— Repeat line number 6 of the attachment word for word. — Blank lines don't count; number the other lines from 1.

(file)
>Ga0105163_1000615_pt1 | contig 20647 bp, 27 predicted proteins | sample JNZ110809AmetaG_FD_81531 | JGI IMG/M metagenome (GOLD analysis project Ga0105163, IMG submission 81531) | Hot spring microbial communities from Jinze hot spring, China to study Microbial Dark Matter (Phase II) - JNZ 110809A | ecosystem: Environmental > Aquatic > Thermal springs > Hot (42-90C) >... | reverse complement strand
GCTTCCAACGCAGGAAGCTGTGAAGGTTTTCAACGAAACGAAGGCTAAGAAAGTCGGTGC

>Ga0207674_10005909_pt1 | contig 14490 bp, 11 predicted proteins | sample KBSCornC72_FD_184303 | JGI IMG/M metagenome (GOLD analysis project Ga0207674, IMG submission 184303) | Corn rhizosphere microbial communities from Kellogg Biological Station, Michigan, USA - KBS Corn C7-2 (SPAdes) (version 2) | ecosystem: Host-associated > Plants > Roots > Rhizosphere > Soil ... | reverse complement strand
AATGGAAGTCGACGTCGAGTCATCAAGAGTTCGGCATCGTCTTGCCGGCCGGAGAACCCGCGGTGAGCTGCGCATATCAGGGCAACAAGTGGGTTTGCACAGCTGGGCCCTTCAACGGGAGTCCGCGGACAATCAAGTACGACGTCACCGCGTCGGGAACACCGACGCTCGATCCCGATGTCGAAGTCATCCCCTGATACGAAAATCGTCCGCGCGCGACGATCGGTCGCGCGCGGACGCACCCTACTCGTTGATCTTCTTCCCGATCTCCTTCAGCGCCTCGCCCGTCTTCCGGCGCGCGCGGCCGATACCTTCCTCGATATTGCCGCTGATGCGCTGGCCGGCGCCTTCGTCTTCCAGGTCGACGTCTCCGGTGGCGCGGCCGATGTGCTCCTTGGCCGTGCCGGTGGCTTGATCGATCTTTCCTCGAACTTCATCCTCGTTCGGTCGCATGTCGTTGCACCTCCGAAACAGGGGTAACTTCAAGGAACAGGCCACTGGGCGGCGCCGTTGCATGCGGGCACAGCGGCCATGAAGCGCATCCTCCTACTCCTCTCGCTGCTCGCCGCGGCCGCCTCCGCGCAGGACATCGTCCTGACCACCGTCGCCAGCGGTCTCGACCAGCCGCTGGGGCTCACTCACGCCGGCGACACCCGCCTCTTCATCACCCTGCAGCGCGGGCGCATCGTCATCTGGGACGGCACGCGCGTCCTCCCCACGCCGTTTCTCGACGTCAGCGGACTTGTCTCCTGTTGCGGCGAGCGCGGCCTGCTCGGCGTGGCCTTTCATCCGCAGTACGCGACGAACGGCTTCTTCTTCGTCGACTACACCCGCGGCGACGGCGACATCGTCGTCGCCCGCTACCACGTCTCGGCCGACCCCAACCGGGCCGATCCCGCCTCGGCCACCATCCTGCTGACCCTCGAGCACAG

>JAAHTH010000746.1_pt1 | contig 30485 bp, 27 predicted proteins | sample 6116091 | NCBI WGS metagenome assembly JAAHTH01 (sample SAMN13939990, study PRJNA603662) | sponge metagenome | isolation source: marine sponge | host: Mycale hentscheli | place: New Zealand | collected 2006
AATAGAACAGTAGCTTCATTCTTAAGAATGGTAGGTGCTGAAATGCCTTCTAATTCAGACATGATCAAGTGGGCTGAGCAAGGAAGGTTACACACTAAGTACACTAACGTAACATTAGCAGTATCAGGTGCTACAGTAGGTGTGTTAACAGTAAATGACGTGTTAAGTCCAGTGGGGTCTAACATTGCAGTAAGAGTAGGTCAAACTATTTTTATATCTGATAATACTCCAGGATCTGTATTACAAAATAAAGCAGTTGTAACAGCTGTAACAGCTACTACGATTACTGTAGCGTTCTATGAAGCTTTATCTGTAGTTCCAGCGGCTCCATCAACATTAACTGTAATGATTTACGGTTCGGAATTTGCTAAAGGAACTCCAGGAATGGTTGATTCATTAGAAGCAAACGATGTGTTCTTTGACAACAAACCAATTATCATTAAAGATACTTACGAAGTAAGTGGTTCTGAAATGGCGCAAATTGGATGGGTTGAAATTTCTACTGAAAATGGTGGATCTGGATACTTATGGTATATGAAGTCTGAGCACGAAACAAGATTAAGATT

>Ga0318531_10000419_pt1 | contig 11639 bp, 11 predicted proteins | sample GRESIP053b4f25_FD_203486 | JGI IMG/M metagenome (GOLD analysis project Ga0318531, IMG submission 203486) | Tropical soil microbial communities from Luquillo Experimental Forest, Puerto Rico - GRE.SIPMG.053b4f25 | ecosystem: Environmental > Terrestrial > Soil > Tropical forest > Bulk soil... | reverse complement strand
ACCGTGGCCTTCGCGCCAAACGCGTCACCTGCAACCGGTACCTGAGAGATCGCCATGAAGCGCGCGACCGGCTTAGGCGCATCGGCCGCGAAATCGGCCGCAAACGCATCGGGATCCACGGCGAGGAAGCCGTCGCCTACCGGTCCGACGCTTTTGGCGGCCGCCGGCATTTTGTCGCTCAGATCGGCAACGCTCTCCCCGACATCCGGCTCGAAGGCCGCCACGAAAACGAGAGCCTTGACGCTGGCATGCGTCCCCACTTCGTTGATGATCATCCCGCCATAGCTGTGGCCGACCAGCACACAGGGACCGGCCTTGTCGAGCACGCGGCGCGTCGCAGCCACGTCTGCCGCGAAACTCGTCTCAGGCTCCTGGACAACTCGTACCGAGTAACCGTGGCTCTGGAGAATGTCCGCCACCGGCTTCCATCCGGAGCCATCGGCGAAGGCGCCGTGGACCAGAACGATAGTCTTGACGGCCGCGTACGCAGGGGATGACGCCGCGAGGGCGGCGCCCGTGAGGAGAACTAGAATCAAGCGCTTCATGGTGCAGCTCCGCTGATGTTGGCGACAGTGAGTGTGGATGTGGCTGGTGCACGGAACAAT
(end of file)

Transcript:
AATAGAACAGTAGCTTCATTCTTAAGAATGGTAGGTGCTGAAATGCCTTCTAATTCAGACATGATCAAGTGGGCTGAGCAAGGAAGGTTACACACTAAGTACACTAACGTAACATTAGCAGTATCAGGTGCTACAGTAGGTGTGTTAACAGTAAATGACGTGTTAAGTCCAGTGGGGTCTAACATTGCAGTAAGAGTAGGTCAAACTATTTTTATATCTGATAATACTCCAGGATCTGTATTACAAAATAAAGCAGTTGTAACAGCTGTAACAGCTACTACGATTACTGTAGCGTTCTATGAAGCTTTATCTGTAGTTCCAGCGGCTCCATCAACATTAACTGTAATGATTTACGGTTCGGAATTTGCTAAAGGAACTCCAGGAATGGTTGATTCATTAGAAGCAAACGATGTGTTCTTTGACAACAAACCAATTATCATTAAAGATACTTACGAAGTAAGTGGTTCTGAAATGGCGCAAATTGGATGGGTTGAAATTTCTACTGAAAATGGTGGATCTGGATACTTATGGTATATGAAGTCTGAGCACGAAACAAGATTAAGATT